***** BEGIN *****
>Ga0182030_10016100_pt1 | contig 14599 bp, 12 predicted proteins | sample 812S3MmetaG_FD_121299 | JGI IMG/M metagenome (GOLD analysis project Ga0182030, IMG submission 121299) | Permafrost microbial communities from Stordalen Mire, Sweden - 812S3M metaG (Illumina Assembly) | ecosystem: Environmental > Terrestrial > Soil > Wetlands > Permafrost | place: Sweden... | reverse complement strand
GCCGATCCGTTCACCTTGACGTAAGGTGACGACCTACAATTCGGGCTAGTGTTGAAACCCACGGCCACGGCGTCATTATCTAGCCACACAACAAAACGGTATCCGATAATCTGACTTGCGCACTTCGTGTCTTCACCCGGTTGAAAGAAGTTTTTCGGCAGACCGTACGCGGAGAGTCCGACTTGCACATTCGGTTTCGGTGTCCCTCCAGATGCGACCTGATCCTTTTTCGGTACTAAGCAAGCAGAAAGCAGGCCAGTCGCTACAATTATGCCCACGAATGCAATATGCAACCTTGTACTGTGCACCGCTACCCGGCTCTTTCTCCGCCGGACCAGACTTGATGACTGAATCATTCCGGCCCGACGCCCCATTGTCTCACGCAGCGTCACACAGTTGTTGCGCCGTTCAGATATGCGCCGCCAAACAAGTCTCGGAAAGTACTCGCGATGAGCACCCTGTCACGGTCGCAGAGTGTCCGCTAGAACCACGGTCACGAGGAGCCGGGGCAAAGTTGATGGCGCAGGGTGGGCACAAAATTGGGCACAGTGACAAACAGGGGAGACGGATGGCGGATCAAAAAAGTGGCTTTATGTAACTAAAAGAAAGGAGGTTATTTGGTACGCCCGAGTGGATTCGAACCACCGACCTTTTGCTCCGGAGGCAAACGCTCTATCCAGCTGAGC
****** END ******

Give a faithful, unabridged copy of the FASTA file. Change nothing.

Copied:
>Ga0182030_10016100_pt1 | contig 14599 bp, 12 predicted proteins | sample 812S3MmetaG_FD_121299 | JGI IMG/M metagenome (GOLD analysis project Ga0182030, IMG submission 121299) | Permafrost microbial communities from Stordalen Mire, Sweden - 812S3M metaG (Illumina Assembly) | ecosystem: Environmental > Terrestrial > Soil > Wetlands > Permafrost | place: Sweden... | reverse complement strand
GCCGATCCGTTCACCTTGACGTAAGGTGACGACCTACAATTCGGGCTAGTGTTGAAACCCACGGCCACGGCGTCATTATCTAGCCACACAACAAAACGGTATCCGATAATCTGACTTGCGCACTTCGTGTCTTCACCCGGTTGAAAGAAGTTTTTCGGCAGACCGTACGCGGAGAGTCCGACTTGCACATTCGGTTTCGGTGTCCCTCCAGATGCGACCTGATCCTTTTTCGGTACTAAGCAAGCAGAAAGCAGGCCAGTCGCTACAATTATGCCCACGAATGCAATATGCAACCTTGTACTGTGCACCGCTACCCGGCTCTTTCTCCGCCGGACCAGACTTGATGACTGAATCATTCCGGCCCGACGCCCCATTGTCTCACGCAGCGTCACACAGTTGTTGCGCCGTTCAGATATGCGCCGCCAAACAAGTCTCGGAAAGTACTCGCGATGAGCACCCTGTCACGGTCGCAGAGTGTCCGCTAGAACCACGGTCACGAGGAGCCGGGGCAAAGTTGATGGCGCAGGGTGGGCACAAAATTGGGCACAGTGACAAACAGGGGAGACGGATGGCGGATCAAAAAAGTGGCTTTATGTAACTAAAAGAAAGGAGGTTATTTGGTACGCCCGAGTGGATTCGAACCACCGACCTTTTGCTCCGGAGGCAAACGCTCTATCCAGCTGAGC